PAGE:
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Facebook Kills App-Factory Initative Creative Labs, but Won't Stop Building Stand-Alone Apps

Facebook is making a branding move.

Composite image by Re/code

Facebook Creative Labs, the company’s internal initiative to build more stand-alone apps, is no more.

As CNET noticed and reported earlier Monday, Facebook has removed the Creative Labs website and pulled a few apps that were created under this initiative — Slingshot and Rooms — from the App Store. A Facebook spokesperson confirmed that the apps are indeed gone, and that the “Creative Labs” branding has been retired.

That doesn’t mean, however, that Facebook is done building stand-alone apps. They just won’t be labeled as Creative Labs projects anymore, a spokesperson confirmed, which explains why the company’s most recent stand-alone app, Notify, did not fall under that umbrella.

There’s a simple explanation for this: From the outside, Creative Labs was a failure. In the two years since unveiling the initiative, the company has produced nearly 10 apps, none of which seem to be a hit. (The jury is still out on Moments, the photo app Facebook launched in June, which is still available.) It would be poor marketing for Facebook to keep associating new projects with an initiative that has turned out a bunch of snoozers.

That doesn’t mean it was a waste. In some cases, like with Facebook Paper, technology developed for the app was then folded into the main Facebook app. In Paper’s case, the tech was used to help create Instant Articles.

Plus, I always thought one of the greatest benefits of Facebook’s Creative Labs effort was not the apps themselves, but the impact it might have on talent retention. Facebook has a lot of talented employees in high demand at other startups, or who may have ambitions to start their own companies.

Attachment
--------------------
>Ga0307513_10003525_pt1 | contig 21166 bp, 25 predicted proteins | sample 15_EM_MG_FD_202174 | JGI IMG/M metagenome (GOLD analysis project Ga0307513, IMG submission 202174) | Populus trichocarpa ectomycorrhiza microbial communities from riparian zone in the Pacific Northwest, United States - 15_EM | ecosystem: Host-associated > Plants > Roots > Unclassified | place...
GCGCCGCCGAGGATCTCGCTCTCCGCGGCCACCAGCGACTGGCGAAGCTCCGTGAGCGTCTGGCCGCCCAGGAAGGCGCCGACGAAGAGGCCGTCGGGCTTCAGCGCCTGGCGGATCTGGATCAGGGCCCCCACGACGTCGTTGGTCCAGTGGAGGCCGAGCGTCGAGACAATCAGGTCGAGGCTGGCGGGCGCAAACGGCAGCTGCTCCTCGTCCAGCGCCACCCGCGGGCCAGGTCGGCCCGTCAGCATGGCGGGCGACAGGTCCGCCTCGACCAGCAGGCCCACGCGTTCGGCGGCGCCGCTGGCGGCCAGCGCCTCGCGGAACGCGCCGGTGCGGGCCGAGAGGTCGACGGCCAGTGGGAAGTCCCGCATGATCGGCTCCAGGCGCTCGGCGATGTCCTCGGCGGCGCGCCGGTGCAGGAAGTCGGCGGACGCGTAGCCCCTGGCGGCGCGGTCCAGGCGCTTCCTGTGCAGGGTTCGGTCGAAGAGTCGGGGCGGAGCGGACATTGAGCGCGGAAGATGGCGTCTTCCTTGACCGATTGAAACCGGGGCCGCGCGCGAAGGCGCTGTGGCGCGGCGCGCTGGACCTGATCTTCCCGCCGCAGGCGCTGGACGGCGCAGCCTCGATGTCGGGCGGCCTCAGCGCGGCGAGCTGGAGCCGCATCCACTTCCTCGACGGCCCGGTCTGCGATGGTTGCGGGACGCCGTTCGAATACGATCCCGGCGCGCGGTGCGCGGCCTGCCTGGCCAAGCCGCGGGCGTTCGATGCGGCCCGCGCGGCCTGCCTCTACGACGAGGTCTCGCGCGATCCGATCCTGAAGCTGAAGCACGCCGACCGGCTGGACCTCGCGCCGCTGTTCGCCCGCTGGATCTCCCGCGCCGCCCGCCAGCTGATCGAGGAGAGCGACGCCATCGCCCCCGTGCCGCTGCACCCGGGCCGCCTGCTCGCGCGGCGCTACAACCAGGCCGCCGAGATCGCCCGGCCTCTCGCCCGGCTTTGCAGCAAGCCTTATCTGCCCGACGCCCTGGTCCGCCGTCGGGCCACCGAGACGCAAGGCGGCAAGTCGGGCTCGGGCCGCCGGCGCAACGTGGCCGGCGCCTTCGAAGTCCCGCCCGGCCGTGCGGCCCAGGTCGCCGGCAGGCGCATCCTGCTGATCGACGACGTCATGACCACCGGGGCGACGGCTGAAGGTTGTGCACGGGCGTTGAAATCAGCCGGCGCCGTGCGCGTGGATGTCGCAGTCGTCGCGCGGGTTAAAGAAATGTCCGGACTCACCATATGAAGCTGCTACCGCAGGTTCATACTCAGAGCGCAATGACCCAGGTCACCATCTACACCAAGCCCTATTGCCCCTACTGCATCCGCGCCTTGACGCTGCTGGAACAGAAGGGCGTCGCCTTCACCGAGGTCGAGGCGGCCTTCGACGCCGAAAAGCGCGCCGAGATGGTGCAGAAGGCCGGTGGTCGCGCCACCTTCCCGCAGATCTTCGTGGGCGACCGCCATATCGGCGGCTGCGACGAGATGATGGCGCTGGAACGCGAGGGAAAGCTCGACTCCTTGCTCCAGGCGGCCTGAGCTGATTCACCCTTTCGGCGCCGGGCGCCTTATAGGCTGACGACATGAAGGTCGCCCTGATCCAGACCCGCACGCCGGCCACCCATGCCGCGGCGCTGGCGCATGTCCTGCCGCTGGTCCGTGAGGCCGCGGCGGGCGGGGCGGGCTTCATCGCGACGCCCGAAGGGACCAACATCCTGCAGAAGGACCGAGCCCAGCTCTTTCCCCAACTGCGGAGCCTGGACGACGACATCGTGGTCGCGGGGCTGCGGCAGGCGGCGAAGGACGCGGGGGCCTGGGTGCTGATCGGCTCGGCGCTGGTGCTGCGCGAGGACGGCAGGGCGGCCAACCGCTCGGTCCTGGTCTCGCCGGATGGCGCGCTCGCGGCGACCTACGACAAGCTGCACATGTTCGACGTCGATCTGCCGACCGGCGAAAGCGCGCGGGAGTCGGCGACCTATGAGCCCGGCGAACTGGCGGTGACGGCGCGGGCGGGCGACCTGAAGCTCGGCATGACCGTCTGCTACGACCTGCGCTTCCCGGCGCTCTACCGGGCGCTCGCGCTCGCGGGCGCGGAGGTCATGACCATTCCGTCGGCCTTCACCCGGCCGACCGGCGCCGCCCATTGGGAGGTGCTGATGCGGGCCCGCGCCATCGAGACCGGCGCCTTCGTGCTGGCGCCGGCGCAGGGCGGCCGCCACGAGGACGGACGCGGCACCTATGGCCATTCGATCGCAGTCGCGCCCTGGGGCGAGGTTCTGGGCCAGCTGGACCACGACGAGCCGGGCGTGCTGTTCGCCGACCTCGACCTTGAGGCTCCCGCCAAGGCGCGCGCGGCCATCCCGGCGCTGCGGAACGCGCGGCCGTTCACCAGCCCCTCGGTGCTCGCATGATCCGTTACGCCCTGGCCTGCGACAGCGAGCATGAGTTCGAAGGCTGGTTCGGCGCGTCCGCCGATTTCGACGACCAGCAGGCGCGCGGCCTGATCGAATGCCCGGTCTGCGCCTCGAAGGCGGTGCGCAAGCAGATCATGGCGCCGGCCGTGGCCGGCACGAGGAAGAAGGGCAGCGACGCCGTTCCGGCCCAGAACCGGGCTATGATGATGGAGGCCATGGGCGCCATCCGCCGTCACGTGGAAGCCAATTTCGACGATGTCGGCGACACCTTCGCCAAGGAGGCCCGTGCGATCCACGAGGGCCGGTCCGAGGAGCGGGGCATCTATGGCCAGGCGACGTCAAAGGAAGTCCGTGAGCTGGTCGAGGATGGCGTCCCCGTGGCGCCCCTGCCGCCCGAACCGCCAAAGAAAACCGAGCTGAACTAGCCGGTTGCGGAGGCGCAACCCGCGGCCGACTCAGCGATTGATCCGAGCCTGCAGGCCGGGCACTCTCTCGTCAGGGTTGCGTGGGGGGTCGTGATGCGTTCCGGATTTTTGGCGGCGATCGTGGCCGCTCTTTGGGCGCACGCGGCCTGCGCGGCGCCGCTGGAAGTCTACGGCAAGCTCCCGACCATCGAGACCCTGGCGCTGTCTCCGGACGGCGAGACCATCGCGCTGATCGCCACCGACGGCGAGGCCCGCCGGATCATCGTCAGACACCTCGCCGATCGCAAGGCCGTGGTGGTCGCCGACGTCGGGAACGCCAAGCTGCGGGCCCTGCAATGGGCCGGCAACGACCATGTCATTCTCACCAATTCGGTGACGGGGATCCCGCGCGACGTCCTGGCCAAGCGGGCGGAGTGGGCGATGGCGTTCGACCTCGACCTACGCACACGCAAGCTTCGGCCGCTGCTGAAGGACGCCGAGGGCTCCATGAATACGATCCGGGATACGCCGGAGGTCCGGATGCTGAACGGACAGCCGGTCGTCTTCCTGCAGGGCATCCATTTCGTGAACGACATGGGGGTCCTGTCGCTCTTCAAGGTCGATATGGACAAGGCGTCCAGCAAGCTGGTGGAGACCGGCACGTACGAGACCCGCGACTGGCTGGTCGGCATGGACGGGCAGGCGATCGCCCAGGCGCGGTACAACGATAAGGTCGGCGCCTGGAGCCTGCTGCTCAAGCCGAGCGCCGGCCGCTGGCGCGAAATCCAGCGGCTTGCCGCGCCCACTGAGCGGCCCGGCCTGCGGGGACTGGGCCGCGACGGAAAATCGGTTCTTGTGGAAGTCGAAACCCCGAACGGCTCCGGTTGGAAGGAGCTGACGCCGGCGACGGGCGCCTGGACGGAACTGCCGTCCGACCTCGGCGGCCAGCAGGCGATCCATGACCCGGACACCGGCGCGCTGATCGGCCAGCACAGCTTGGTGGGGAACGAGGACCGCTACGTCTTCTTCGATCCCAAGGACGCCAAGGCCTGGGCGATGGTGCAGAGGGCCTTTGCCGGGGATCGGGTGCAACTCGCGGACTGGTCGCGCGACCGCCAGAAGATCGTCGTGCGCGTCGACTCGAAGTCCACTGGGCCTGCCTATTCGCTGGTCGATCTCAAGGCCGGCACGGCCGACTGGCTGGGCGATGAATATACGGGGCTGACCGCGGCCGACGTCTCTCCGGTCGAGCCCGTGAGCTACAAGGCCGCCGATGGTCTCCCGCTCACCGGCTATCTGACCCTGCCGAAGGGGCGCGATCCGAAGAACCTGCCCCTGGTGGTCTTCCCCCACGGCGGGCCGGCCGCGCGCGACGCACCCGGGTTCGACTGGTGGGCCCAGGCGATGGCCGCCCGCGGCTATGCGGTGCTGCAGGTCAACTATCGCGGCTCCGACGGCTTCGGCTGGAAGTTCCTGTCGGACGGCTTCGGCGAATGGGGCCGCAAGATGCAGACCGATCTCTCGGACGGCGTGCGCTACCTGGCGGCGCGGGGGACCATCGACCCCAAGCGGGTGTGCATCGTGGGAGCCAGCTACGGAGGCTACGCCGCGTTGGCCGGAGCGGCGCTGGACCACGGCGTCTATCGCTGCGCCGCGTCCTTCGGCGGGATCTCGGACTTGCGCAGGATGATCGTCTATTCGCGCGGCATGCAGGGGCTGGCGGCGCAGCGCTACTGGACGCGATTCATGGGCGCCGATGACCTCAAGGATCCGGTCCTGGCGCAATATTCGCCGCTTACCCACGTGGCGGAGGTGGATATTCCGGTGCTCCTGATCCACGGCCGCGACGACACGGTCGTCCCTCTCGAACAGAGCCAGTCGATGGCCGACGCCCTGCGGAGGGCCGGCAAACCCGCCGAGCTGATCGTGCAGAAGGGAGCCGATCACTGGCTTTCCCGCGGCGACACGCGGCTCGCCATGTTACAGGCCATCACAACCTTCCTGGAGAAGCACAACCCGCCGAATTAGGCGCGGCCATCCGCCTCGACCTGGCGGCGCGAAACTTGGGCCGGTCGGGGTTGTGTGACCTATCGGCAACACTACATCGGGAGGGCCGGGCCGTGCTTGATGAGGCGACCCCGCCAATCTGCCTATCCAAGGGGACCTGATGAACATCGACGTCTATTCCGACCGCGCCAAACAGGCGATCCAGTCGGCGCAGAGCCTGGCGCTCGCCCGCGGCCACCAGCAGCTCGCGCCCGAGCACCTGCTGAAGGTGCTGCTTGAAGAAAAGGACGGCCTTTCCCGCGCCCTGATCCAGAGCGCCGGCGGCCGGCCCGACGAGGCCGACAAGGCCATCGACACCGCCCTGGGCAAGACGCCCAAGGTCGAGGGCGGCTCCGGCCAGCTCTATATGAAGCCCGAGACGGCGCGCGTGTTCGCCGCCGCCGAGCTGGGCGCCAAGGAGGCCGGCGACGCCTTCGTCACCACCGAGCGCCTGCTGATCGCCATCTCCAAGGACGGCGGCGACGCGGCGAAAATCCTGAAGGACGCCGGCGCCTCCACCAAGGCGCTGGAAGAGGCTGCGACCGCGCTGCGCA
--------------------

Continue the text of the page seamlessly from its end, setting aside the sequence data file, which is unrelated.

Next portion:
Creative Labs gave these employees a taste of the startup world without the usual risks associated with it. Consider the choice between building (and financing) a consumer app on your own, or using Facebook’s funding and built-in audience to grow your idea in-house. It was a relatively cheap way for Facebook to retain talent with the possibility that one of these apps might hit big in the process.

That security, though, may also be the reason some of these apps have had difficulty gaining traction. Many consumer tech entrepreneurs will tell you that the grind of growing a user base, especially at the beginning, is key to creating a product people actually want. You have to make constant changes based on user feedback.

With Facebook (and Google, too), new apps get hundreds of thousands if not millions of downloads in an incredibly short period of time. It can make it difficult for app creators to adjust and build in the same way as growing the app from scratch.

Regardless, Facebook will still build stand-alone apps in search of the next big thing. In the meantime, though, CEO Mark Zuckerberg has shown a willingness to buy the ones he can’t replicate on his own.

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